Radiation comes in many forms, and we’re exposed to it every day. At low levels, radiation exposure is not a cause for concern; it’s simply a fact of life. Exposure to high levels of radiation, on the other hand, can cause severe health effects and even death. When you’re considering a medical procedure that involves radiation, it makes sense to weigh the potential risk to your health against the benefit it can provide. Let’s look at what you should know about radiation in mammograms.
Modern mammograms use a very small amount of radiation.
We can measure the amount of radiation a person receives in millisieverts (mSv). The U.S. Department of Energy estimates that Americans receive an average of 6.2 mSv of radiation per year, approximately half of it coming from natural sources like the sun and soil. We’re exposed to more radiation at higher elevations, where the atmosphere provides less protection from cosmic rays. For example, a three-hour plane ride delivers about 0.1 mSv.
A typical screening mammogram uses 0.4 mSv of radiation, and modern 3-D mammograms often use even less. C-View low-dose 3-D mammography, for example, delivers just 1.45 mSv. This is less than half the amount of radiation you’re likely to absorb from natural sources in the environment over the course of a single year.
Low radiation doses are not associated with negative health effects.
While medical imaging providers always err on the side of caution by keeping radiation doses “as low as reasonably achievable” (ALARA), the evidence doesn’t support the notion that low levels of radiation exposure increase one’s cancer risk. Studies of people who have been exposed to radiation through medical imaging, occupational exposure, and increased environmental exposure have found increased cancer risk associated only with doses above 100 mSv. In fact, many researchers cite evidence that low doses of ionizing radiation may provide some protection against cancer, a phenomenon known as hormesis.
Exams that don’t use radiation are not a substitute for mammography screening.
While mammography uses X-rays to produce images, there are other breast imaging exams that don’t use radiation. The FDA issued a warning last year about thermography, which uses an infrared camera to show patterns of heat in the body. Some health spas and alternative health clinics had been promoting this technology as a method of breast cancer screening, but the FDA stated that, “There is no valid scientific data to demonstrate that thermography devices…are an effective screening tool for any medical condition including the early detection of breast cancer."
Ultrasound is often used in breast cancer screening, but not as a standalone tool. It’s most often used as a follow-up exam to obtain additional information about suspicious features found on a mammogram. Likewise, breast MRI is often used as a supplementary screening tool for women who have an elevated risk of breast cancer. Abbreviated breast MRI is an exciting new screening method that helps radiologists find hard-to-detect cancers in women with dense breast tissue who don’t have an elevated cancer risk. Despite the high sensitivity of MRI exams, however, women who receive them are still advised to undergo mammography for primary breast cancer screening.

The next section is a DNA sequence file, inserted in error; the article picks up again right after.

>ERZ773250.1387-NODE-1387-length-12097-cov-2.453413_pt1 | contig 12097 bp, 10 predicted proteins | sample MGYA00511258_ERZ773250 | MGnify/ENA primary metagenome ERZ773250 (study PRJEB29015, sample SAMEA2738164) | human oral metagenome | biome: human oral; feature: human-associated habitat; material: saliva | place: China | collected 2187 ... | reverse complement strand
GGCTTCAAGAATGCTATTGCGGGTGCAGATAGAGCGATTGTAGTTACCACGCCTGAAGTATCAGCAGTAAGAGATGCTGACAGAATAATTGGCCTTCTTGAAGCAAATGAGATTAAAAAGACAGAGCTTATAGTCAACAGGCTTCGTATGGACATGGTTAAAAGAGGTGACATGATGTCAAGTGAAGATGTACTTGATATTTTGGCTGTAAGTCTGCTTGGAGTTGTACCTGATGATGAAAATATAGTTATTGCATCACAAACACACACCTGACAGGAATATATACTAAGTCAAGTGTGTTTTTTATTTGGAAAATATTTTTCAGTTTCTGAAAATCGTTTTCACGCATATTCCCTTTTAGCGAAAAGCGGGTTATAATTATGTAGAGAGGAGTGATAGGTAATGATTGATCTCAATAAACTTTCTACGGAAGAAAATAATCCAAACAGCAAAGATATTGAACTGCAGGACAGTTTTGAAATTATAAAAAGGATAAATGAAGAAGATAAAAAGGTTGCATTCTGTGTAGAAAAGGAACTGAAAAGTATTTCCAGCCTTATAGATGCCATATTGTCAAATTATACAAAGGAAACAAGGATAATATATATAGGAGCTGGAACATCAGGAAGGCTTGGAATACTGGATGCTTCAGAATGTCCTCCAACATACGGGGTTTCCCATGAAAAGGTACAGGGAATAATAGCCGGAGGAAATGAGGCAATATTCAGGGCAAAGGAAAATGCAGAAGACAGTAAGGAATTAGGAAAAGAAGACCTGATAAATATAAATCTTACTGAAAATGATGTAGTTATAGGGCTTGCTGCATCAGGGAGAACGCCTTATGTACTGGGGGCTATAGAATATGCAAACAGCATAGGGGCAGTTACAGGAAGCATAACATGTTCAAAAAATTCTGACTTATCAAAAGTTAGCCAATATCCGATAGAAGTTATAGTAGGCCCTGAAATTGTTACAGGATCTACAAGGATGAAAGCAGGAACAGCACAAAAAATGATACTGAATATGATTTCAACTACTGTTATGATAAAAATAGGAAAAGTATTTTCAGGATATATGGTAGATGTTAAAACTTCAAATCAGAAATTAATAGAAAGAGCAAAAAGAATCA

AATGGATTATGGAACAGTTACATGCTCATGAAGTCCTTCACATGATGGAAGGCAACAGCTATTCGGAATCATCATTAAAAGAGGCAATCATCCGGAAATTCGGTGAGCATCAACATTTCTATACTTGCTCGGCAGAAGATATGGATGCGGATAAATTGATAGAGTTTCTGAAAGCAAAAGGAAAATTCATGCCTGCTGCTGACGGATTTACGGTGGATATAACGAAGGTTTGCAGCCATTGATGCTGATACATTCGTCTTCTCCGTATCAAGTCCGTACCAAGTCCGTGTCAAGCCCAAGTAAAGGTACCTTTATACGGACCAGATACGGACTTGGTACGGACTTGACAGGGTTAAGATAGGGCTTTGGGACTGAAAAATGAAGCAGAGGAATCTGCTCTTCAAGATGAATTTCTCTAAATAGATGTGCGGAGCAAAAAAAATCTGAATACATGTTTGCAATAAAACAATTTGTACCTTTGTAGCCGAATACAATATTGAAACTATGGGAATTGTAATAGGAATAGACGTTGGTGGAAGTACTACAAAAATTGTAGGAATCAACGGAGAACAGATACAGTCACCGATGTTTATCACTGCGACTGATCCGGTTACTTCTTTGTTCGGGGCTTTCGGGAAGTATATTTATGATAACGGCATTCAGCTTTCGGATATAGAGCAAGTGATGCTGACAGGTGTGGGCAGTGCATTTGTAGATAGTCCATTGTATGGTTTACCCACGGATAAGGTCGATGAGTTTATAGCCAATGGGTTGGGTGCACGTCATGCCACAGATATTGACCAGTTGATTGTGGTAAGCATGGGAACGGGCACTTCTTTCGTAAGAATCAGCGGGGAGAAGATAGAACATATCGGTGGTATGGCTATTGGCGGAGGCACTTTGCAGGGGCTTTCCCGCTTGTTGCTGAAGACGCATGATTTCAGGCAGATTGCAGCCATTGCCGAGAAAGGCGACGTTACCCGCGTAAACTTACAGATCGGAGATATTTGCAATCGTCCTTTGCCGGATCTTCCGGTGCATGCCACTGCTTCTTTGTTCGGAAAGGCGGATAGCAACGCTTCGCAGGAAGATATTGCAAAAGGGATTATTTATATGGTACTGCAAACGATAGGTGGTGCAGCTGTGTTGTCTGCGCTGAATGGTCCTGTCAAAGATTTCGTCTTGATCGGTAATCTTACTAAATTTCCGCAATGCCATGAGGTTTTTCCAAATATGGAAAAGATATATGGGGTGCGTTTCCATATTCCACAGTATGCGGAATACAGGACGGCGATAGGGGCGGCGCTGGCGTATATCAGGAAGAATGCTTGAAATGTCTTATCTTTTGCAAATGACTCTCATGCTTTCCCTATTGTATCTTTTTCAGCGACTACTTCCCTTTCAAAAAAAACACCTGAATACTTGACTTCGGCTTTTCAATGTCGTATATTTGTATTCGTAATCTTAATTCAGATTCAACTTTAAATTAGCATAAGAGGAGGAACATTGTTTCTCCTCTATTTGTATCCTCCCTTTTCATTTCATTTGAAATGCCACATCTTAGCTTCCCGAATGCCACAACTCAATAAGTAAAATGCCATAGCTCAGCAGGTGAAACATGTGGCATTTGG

Annual mammography for women 40 and older saves lives.
The American College of Radiology (ACR), the Society of Breast Imaging and the American College of Obstetricians and Gynecologists agree: mammography prevents cancer deaths, and annual screening beginning at age 40 saves the most lives. A study recently published in The Lancet Oncology supports this, finding that among more than 160,000 women who were enrolled in the study between the ages of 39 and 41, annual mammography resulted in a significant reduction in breast cancer mortality over the following ten years. The ACR estimates that since 1990, mammography has helped to reduce deaths from breast cancer by 40%. Because mammography screening prevents cancer deaths, exposure to a small dose of radiation is no reason to skip your mammogram.
Iowa Radiology is proud to be an ACR-designated Breast Imaging Center of Excellence. We provide cutting-edge breast imaging services, including 3-D mammography, high-risk and abbreviated breast MRI, breast ultrasound, and imaging-guided biopsy. Feel free to access any of the resources below for more information.
ACR, SBI support updated ACOG recommendations that women begin annual mammograms at age 40. MedicalXpress. https://medicalxpress.com/news/2011-07-acr-sbi-acog-women-annual.html. Published July 20, 2011. Accessed October 6, 2020.
Duffy SW, Vulkan D, Cuckle H, et al. Effect of mammographic screening from age 40 years on breast cancer mortality (UK Age trial): final results of a randomised, controlled trial. Lancet Oncol 2020;21(9):1165–1172. http://doi.org/10.1016/S1470-2045(20)30398-3. Accessed October 6, 2020.
Kaminski CY, Dattoli M, Kaminski JM. Replacing LNT: The Integrated LNT-Hormesis Model. Dose-Response. April 2020. http://dx.doi.org/10.1177/1559325820913788#articleCitationDownloadContainer. Accessed October 6, 2020.
Mammogram Basics. Cancer.org. https://www.cancer.org/cancer/breast-cancer/screening-tests-and-early-detection/mammograms/mammogram-basics.html. Revised March 5, 2020. Accessed October 6, 2020.
Mammography Saves Lives. Accreditation.org. https://www.acraccreditation.org/mammography-saves-lives. Published December 19. 2018. Accessed October 6, 2020.
McCollough CH. Radiation Risk from Medical Imaging. Mayo.edu. https://www.mayo.edu/research/documents/radiation-risk-from-medical-imaging/doc-20156687. Published May 15, 2015. Accessed October 6, 2020.